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I've just published a blog article on Google's deceivingly clever trick to increase the opt-in rate for its Chrome usage statistics collection program. Take a look at the Chrome ToS screen, especially the opt-in part at the bottom of the screen:

Chrome's ToS screen

To me this feels like a misleading attempt to improve the opt-in rate of the usage collection program and can therefor be marked as a dark pattern. However, if you look at the screen's purpose you could also argue that it's just a second 'agreement' the user enters into.

Am I right to call this a dark pattern or am I being too paranoid about this?

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For clarification, I believe the posters concern here is the design that makes it appear as though you are accepting the terms of usage. It looks similar to a checkbox that would be in that location normally to accept the terms, however in this case, you can leave it unchecked and still accept terms –  Nrgdallas Apr 1 '13 at 21:14

5 Answers 5

I don't see this as a dark pattern at all.

I haven't done any testing on this, but I've never been the slightest confused about that. The opt in is directly related to the TOS, and this seems to be a good place to put it.

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If it's not a dark pattern, it's pretty close. I call shenanigans on it. Obviously they are attempting to increase enrollment by leveraging the rote pattern of clicking the checkbox and submitting the ToS form. They are relying on the universal fact that no one reads any of this stuff. Sneaky. If they wanted to be on the level. They should put that statement below the submit button so that people understand its extra... Like a P.S. in a letter.

But they missed the obvious way to get sign ups, Make it opt out vs opt in! All they have to do is make it checked by default, place it wherever they wanted and enrollment would probably be 100%.

Here is a study that shows how default settings... opt in vs opt out greatly affect enrollment in programs. Basically, in Belgium, organ donor rates are 100%. The Netherlands 28% after a huge campaign to get people to donate their organs. Why? the forms in Belgium have organ donation as opt out, Holland, opt in. It's a fascinating read on how defults influence our decisions.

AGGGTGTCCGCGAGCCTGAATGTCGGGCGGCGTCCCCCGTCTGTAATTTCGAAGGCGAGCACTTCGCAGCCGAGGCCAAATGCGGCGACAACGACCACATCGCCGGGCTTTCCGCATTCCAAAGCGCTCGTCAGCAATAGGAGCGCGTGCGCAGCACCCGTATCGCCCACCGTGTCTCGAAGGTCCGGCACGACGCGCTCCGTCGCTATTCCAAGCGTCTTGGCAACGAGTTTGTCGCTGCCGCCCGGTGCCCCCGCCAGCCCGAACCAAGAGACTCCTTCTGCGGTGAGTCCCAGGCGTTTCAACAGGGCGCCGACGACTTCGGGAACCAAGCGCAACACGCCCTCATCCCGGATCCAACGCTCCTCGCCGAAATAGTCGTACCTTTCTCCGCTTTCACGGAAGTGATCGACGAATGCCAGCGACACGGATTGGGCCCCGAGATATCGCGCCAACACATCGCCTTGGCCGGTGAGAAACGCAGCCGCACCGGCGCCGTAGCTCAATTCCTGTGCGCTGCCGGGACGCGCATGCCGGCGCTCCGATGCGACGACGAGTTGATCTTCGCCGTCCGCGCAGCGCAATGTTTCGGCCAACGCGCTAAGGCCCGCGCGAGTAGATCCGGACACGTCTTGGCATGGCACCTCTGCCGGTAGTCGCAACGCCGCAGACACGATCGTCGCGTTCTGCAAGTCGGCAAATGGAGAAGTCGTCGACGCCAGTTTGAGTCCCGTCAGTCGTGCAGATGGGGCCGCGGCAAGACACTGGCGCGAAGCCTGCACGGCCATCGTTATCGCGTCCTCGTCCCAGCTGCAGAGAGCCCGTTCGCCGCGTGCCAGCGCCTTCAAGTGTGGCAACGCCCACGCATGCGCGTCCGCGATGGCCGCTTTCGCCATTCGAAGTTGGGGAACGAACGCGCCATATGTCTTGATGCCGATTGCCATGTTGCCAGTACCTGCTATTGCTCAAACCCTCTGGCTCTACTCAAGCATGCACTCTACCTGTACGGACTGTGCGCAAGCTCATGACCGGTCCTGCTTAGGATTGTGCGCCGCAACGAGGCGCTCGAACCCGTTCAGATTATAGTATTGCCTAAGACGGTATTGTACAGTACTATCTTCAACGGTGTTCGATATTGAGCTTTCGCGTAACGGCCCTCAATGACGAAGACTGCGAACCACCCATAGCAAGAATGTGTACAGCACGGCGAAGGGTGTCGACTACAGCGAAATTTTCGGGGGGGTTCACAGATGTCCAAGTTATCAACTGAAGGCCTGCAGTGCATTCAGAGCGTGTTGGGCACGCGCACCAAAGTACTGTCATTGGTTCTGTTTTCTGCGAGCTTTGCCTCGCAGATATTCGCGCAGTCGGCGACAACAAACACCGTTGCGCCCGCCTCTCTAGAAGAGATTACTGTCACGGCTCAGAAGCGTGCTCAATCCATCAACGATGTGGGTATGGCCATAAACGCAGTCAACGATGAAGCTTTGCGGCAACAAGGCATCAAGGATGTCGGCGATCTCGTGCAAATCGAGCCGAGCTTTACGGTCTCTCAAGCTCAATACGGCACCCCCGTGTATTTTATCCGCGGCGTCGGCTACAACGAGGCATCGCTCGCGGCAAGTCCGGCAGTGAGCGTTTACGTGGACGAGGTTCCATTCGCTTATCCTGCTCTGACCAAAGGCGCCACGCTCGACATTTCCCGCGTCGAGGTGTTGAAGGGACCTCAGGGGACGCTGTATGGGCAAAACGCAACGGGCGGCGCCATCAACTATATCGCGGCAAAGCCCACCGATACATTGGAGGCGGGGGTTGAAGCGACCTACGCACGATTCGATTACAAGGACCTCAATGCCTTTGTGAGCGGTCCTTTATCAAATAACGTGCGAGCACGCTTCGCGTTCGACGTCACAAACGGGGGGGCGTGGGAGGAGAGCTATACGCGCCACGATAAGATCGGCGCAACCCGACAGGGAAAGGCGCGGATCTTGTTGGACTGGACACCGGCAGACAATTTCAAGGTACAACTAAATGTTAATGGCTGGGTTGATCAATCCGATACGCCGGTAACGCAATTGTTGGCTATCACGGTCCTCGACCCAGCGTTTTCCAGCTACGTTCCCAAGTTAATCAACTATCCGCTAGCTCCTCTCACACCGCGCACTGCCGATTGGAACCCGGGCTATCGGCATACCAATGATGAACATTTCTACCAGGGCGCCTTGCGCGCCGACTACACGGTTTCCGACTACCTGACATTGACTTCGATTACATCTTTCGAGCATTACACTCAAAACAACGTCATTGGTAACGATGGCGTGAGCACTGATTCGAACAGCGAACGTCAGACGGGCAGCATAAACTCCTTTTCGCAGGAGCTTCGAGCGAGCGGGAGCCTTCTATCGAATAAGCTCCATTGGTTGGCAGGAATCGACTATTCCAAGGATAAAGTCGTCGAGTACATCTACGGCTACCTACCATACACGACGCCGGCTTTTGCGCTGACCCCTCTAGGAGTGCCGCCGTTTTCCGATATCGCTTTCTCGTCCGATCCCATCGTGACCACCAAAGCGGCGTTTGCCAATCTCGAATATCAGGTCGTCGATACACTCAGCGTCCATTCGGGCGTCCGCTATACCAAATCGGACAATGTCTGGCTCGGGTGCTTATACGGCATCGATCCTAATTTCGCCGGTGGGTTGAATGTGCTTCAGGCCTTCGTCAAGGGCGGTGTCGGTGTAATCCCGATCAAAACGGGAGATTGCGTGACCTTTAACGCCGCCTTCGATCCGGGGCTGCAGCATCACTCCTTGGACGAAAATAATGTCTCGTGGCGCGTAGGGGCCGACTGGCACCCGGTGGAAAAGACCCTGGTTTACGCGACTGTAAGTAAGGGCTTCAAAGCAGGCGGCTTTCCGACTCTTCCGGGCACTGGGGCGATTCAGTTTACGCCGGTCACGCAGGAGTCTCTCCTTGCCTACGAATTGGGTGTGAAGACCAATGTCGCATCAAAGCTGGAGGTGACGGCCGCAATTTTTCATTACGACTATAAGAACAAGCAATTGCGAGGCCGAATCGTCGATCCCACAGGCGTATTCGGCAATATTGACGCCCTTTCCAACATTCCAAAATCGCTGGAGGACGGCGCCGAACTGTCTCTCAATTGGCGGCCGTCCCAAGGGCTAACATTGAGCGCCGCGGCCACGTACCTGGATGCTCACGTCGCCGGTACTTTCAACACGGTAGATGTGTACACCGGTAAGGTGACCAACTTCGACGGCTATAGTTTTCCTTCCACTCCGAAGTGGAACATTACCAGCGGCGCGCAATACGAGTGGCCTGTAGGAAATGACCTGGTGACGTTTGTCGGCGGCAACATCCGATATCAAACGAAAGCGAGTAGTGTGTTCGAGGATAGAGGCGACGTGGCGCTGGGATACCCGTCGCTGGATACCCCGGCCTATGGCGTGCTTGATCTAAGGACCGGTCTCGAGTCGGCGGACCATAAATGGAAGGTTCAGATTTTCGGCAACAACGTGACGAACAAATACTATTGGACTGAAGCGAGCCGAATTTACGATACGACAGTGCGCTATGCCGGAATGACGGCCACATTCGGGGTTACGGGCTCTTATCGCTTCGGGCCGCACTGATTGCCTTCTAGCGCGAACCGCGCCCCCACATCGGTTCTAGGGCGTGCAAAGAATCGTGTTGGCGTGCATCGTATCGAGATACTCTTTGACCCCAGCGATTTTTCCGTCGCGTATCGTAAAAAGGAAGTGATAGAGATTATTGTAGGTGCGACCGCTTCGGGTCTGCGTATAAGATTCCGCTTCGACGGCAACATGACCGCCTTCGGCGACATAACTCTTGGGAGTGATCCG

http://www.pnas.org/content/109/38/15201.full.pdf+html?sid=18280d6f-e409-4572-9be1-0050f523da54

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In my opinion, this is not a dark practice.

It doesn't fall into the user experience category nearly as much as it lends itself to user rights (or something similar). This is standard practice by many software companies, Microsoft, Apple, Yahoo!, Blackberry, etc.

The "dark"-ness depends on the purpose of the interaction. The user data and feedback that google will receive will provide an excellent understanding of the usage patterns. They can then analyze any problem areas, and improve the user experience.

Privacy, profiling and anonymity are other issues. This? Not dark per se.

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The checkbox's label can be misleading as it uses a passive form without any possessive pronouns. The outcome is put first while the medium is second.

Although this must be quite efficient from a conversion perspective it forces users to read and process the whole sentence. This is not ideal in terms of UX but not enough to be labelled as a dark pattern.

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Users will register this as another Accept & Continue pattern, likely at an unconscious level.

For the [ Download ] and [ I agree ] buttons, there is no risk involved. As with many things of this nature, the mind is in "flow-through" mode and relies on visual cues. This process is just like the Next, Next, I agree, Finish process of software installation.

Now, if this check box been separate from the [Accept and Download] button, it would've been acceptable. In the present form? It is certainly deceitful, and likely qualifies as a dark pattern.

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